The Wyoming Department of Health (WDH) said reports of stomach-related illnesses known overall as viral gastroenteritis have been recently increasing in Wyoming.
Recent upticks have been reported from the northern part of the state, including Sheridan and Park counties, as well as in southern Wyoming’s Laramie County. “We are specifically seeing increased reports in school and restaurant settings,” said Matt Peterson, WDH surveillance epidemiologist.
Peterson said commonly reported symptoms include vomiting, nausea, chills and diarrhea.
“We are encouraging anyone with these symptoms to stay home from work or school and from social events such as graduation parties and weddings until 48 hours have passed since their last bout of vomiting or diarrhea,” Peterson said.
Commonly described as “stomach flu” or “food poisoning,” gastroenteritis can spread easily when people eat or drink contaminated food and beverages, touch contaminated surfaces or through close contact with someone already sick.
Contamination is almost always not obvious. “We’re usually talking about extremely tiny amounts of poop or vomit we can’t see,” Peterson said
Gastroenteritis can be caused by rotaviruses, noroviruses, adenoviruses, sapoviruses, and astroviruses, along with some bacteria (such as E. coli and salmonella). Noroviruses are most common.
Illness can hit quickly between 12 to 48 hours after a person has been exposed. Symptoms can last from one to ten days, depending on which virus caused the illness, and go away without causing long-term problems.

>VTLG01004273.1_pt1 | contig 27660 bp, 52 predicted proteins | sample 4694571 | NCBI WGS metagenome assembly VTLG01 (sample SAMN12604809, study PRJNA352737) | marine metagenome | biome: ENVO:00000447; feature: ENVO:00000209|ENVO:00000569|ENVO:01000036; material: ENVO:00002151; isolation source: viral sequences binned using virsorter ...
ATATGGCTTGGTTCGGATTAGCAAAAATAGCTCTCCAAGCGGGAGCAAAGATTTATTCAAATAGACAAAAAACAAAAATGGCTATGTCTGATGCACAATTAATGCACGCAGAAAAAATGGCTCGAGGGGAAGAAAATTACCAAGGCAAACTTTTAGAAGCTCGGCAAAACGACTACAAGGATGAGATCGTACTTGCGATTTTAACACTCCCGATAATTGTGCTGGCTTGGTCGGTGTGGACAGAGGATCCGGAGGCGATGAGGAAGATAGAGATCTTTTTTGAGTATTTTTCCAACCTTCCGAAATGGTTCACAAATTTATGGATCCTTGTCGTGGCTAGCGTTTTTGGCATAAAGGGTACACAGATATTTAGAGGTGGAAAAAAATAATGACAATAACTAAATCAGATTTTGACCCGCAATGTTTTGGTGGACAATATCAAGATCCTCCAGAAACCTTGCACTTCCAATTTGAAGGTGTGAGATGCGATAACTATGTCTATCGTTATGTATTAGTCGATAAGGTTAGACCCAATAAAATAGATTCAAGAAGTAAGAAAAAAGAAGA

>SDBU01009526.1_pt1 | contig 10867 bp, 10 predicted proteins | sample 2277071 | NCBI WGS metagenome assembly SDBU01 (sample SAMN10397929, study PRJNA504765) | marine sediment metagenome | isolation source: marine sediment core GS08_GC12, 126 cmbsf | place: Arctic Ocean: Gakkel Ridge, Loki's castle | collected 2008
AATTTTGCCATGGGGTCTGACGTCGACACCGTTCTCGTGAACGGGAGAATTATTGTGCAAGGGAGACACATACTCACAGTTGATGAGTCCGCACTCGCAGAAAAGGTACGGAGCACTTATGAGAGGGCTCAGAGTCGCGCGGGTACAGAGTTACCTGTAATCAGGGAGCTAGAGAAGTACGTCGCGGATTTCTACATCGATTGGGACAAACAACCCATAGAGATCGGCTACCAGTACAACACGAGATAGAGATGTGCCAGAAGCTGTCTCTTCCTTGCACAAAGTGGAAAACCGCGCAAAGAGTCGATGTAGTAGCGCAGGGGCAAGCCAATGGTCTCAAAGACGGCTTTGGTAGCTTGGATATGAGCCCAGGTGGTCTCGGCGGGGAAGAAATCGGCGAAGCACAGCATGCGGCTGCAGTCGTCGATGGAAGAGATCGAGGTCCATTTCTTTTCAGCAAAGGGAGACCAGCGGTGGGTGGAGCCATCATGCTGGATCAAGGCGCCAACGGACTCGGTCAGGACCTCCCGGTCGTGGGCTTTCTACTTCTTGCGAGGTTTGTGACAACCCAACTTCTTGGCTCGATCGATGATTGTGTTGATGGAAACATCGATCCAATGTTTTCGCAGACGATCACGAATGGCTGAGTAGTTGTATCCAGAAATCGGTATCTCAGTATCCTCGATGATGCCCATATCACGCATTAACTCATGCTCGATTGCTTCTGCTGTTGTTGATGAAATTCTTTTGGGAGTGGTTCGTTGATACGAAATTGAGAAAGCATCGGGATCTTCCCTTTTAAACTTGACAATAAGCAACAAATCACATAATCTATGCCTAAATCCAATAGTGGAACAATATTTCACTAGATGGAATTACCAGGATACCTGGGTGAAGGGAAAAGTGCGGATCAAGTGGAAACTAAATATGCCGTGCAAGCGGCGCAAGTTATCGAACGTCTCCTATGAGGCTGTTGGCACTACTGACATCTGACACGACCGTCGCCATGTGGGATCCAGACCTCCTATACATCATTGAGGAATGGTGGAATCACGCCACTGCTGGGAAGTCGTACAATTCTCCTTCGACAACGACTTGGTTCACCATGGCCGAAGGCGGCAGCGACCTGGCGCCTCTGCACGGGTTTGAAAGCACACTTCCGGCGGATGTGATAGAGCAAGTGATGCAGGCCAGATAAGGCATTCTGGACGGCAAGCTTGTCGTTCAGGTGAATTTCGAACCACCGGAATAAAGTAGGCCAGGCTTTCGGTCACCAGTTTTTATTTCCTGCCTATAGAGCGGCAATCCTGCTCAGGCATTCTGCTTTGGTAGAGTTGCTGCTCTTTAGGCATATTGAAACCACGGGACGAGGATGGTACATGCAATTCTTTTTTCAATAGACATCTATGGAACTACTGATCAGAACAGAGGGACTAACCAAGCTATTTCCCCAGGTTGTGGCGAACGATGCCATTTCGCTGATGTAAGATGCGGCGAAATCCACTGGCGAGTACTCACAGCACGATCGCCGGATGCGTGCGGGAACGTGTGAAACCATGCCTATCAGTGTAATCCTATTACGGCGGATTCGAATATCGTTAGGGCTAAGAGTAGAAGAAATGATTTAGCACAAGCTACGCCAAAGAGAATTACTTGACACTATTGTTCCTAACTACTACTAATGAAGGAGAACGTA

“Gastroenteritis illnesses can be prevented,” Peterson said. “It sounds too simple, but, truly, good hand washing is critical.”
Recommended steps to help prevent illness include:
- Frequently wash hands, especially after using the restroom or changing diapers, and before eating or preparing food.
- If ill, stay home from work and school, especially if employed in food-handling, healthcare or child care.
- Thoroughly clean and disinfect contaminated surfaces immediately after an episode of vomiting or diarrhea with a solution of 1 cup household bleach per 1 gallon of water and letting the solution sit for one minute. Always follow manufacturers’ safety precautions.
- Immediately remove and wash contaminated clothing or linens after an episode of illness (use hot water and soap).
- Flush or discard any vomit and/or poop in the toilet and keep the surrounding area clean.
- Ill persons should take extra care to avoid spreading the virus by minimizing contact with other persons while ill and practicing good hygiene.
“Gastroenteritis can be serious when people become dehydrated,” Peterson said. He noted those who become severely ill may need to call or visit a medical professional. Infants, young children, immunocompromised persons, and persons unable to care for themselves, such as the disabled or elderly, are at higher risk for dehydration and may need hospitalization.
Peterson noted there are two licensed rotavirus vaccines available that protect against severe diarrhea from rotavirus infection in infants and young children. “These vaccines are given to children in their first year of life with other childhood vaccines, but, unfortunately, are not useful against other causes of viral gastroenteritis,” he said.